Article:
HHS and State Department officials have met twice in unsuccessful attempts to resolve this issue.3 This Department continues to believe that the proposed rule is in direct conflict with the provisions of Section 2 of Executive Order 12291:4 it is not based on adequate information and it has not been demonstrated that the proposed benefits outweigh the potential costs. A realistic cost-benefit analysis is necessary before State could concur in the proposed rule. Such an analysis should include: (1) the cost (and to whom) of making testing facilities available at visa-issuing posts, bearing in mind the poor medical infrastructure and the lack of reliable electrical power and refrigeration in many areas; [Page 46](2) the implications for refugee programs; (3) the administration of, and possible waivers for, adjustments of the status of individuals already resident in the U.S.; (4) measures to prevent the use of fraudulent test results to obtain visas; and (5) consideration of the costs imposed by possible reciprocal actions directed against U.S. citizens. The number of individuals who would be excluded, based on data covering visa issuance and estimates of prevalence of infection by the HTLV–III virus at differing visa-issuing locations, could provide a reasonable estimate of the degree of protection the proposed rule would afford the U.S. public.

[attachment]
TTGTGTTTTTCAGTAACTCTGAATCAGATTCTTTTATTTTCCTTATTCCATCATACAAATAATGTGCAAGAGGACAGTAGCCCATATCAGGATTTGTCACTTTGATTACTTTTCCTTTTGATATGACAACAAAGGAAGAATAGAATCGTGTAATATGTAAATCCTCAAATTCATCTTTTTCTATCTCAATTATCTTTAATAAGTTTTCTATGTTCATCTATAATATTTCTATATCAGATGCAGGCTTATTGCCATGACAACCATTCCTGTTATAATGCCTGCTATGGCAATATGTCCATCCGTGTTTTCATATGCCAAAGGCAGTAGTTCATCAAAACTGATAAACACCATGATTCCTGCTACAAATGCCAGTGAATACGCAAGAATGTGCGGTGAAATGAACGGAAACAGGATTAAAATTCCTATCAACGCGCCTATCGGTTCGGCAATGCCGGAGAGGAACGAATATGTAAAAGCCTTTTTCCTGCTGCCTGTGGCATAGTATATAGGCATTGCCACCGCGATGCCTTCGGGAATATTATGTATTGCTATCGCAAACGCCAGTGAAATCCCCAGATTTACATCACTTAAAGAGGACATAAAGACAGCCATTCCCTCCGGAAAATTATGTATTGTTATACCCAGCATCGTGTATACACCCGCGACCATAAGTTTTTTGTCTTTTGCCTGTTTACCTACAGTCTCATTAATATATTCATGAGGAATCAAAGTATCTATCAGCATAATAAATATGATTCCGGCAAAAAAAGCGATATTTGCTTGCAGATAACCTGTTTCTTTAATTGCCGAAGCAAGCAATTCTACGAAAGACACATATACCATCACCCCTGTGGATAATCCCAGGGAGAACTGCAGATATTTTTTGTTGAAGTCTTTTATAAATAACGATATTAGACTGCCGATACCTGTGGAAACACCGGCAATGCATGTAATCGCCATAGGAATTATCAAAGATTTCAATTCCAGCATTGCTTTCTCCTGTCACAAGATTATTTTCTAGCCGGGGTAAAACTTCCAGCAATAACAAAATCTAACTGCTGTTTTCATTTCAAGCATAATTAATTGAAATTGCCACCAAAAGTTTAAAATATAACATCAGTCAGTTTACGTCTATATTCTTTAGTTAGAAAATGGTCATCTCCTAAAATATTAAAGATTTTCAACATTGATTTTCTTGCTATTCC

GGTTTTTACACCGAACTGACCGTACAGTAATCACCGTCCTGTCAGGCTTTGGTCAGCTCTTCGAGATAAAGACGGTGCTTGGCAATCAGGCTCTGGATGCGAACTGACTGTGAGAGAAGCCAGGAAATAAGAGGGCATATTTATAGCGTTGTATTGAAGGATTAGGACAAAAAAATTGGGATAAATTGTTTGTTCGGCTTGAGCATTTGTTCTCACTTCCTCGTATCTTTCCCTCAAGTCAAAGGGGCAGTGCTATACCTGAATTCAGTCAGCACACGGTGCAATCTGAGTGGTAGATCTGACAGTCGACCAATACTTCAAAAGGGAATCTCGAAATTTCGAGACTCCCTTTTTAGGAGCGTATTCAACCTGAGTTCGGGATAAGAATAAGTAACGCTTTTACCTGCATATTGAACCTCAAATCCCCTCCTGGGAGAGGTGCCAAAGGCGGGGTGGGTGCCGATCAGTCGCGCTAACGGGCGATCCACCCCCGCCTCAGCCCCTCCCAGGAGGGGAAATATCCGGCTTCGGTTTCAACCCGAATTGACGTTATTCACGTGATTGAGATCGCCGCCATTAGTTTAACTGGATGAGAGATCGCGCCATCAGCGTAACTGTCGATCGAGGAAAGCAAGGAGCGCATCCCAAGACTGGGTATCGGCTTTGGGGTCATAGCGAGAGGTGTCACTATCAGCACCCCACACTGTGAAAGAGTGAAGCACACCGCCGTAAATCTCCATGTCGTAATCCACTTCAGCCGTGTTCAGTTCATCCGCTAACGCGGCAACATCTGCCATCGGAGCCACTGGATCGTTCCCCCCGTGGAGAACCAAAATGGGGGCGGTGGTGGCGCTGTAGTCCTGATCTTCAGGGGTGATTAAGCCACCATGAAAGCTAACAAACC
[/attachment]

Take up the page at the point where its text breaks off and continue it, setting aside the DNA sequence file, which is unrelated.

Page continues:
I would also point out that clinical AIDS is already excludable from the United States under Sections 212(a)(7) and 212(a)(15) of the INA on the grounds that an afflicted individual will be unable to work, unable to pay for medical care, and therefore likely to become a public charge. Confining the proposed rule to the exclusion of clinical AIDS, as defined by the Centers for Disease Control, would be medically sound and politically less sensitive. Training panel physicians at visa-issuing posts to recognize the sentinel diseases of AIDS may be much more cost-effective than use of currently available antibody blood tests.
This Department therefore urges that the Notice of Proposed Rulemaking not be published until the concerns raised above are thoroughly addressed. We are ready to pursue this matter further with you as necessary.5
- Source: Department of State, Subject Files, Other Agency and Channel Messages and Substantive Material—World Health Organization (WHO), 1986, Lot 90D36, 86 HLTH WHO Programs AIDS Jan–June. No classification marking. Drafted by Weeks on March 10; revised on March 12 and 17.↩
- See Document 16.↩
- See Document 14.↩
- Executive Order 12291, issued February 17, 1981, was created to “reduce the burdens of existing and future regulations, increase agency accountability for regulatory actions, provide for Presidential oversight of the regulatory process, minimize duplication and conflict of regulations, and insure well-reasoned regulations.” (46 Federal Register 13193)↩
- In an undated information memorandum from Smith to Whitehead, Smith reported: “At a meeting last Friday of the Health Policy Working Group of the Domestic Policy Council a compromise was worked out, ad referendum, that fully meets our objectives. The agreement—subject to confirmation by HHS and State—is for AIDS to be designated a ‘dangerous, contagious disease,’ but without any requirement that all immigrants and refugees be tested for antibodies to the AIDS causing virus.” (Department of State, AIDS, 1984–1987, Lot 89D137, VISA/Immigration/Consular Affairs, etc.) In an April 18 action memorandum to Whitehead, Negroponte approved the compromise. Whitehead initialed his agreement on April 19. (Department of State, Central Foreign Policy File, P870002–0826)↩